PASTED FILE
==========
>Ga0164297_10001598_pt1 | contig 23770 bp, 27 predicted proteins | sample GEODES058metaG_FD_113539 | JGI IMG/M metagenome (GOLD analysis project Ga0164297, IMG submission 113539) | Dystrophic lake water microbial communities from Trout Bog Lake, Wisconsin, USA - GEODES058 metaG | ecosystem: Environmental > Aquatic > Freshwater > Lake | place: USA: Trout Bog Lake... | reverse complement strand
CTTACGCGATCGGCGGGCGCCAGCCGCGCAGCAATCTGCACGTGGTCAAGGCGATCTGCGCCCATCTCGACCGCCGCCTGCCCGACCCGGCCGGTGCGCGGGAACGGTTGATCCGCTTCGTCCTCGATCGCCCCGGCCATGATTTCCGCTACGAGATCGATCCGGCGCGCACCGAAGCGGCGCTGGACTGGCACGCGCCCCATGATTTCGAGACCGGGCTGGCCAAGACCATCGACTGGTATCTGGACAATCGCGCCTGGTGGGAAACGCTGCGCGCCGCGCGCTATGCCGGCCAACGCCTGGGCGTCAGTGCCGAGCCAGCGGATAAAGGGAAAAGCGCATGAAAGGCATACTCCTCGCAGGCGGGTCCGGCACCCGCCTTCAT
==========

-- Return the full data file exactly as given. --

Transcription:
>Ga0164297_10001598_pt1 | contig 23770 bp, 27 predicted proteins | sample GEODES058metaG_FD_113539 | JGI IMG/M metagenome (GOLD analysis project Ga0164297, IMG submission 113539) | Dystrophic lake water microbial communities from Trout Bog Lake, Wisconsin, USA - GEODES058 metaG | ecosystem: Environmental > Aquatic > Freshwater > Lake | place: USA: Trout Bog Lake... | reverse complement strand
CTTACGCGATCGGCGGGCGCCAGCCGCGCAGCAATCTGCACGTGGTCAAGGCGATCTGCGCCCATCTCGACCGCCGCCTGCCCGACCCGGCCGGTGCGCGGGAACGGTTGATCCGCTTCGTCCTCGATCGCCCCGGCCATGATTTCCGCTACGAGATCGATCCGGCGCGCACCGAAGCGGCGCTGGACTGGCACGCGCCCCATGATTTCGAGACCGGGCTGGCCAAGACCATCGACTGGTATCTGGACAATCGCGCCTGGTGGGAAACGCTGCGCGCCGCGCGCTATGCCGGCCAACGCCTGGGCGTCAGTGCCGAGCCAGCGGATAAAGGGAAAAGCGCATGAAAGGCATACTCCTCGCAGGCGGGTCCGGCACCCGCCTTCAT